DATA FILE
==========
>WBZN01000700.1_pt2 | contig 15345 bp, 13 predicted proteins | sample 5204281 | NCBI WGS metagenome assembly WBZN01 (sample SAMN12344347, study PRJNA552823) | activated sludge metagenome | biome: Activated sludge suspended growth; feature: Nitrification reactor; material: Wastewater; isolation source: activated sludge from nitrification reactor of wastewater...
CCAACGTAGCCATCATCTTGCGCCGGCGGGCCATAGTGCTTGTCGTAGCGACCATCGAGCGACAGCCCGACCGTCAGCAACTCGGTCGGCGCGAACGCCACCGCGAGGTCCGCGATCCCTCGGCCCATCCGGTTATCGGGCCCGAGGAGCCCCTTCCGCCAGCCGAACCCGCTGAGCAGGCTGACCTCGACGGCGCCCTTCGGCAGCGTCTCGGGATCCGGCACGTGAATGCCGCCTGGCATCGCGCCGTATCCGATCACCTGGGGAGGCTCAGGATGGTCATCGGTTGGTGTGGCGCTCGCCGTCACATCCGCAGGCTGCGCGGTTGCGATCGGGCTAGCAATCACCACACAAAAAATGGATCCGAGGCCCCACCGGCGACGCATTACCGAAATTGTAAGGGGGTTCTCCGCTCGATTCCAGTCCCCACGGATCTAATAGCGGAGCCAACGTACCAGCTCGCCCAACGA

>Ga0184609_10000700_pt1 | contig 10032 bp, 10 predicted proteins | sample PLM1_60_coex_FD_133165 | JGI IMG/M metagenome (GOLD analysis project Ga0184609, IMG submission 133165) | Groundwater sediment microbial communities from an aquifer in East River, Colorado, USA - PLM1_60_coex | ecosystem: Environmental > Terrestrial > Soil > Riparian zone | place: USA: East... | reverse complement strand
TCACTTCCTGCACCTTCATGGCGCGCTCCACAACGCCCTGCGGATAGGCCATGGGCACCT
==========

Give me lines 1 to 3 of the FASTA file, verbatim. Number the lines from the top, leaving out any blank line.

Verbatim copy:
>WBZN01000700.1_pt2 | contig 15345 bp, 13 predicted proteins | sample 5204281 | NCBI WGS metagenome assembly WBZN01 (sample SAMN12344347, study PRJNA552823) | activated sludge metagenome | biome: Activated sludge suspended growth; feature: Nitrification reactor; material: Wastewater; isolation source: activated sludge from nitrification reactor of wastewater...
CCAACGTAGCCATCATCTTGCGCCGGCGGGCCATAGTGCTTGTCGTAGCGACCATCGAGCGACAGCCCGACCGTCAGCAACTCGGTCGGCGCGAACGCCACCGCGAGGTCCGCGATCCCTCGGCCCATCCGGTTATCGGGCCCGAGGAGCCCCTTCCGCCAGCCGAACCCGCTGAGCAGGCTGACCTCGACGGCGCCCTTCGGCAGCGTCTCGGGATCCGGCACGTGAATGCCGCCTGGCATCGCGCCGTATCCGATCACCTGGGGAGGCTCAGGATGGTCATCGGTTGGTGTGGCGCTCGCCGTCACATCCGCAGGCTGCGCGGTTGCGATCGGGCTAGCAATCACCACACAAAAAATGGATCCGAGGCCCCACCGGCGACGCATTACCGAAATTGTAAGGGGGTTCTCCGCTCGATTCCAGTCCCCACGGATCTAATAGCGGAGCCAACGTACCAGCTCGCCCAACGA

>Ga0184609_10000700_pt1 | contig 10032 bp, 10 predicted proteins | sample PLM1_60_coex_FD_133165 | JGI IMG/M metagenome (GOLD analysis project Ga0184609, IMG submission 133165) | Groundwater sediment microbial communities from an aquifer in East River, Colorado, USA - PLM1_60_coex | ecosystem: Environmental > Terrestrial > Soil > Riparian zone | place: USA: East... | reverse complement strand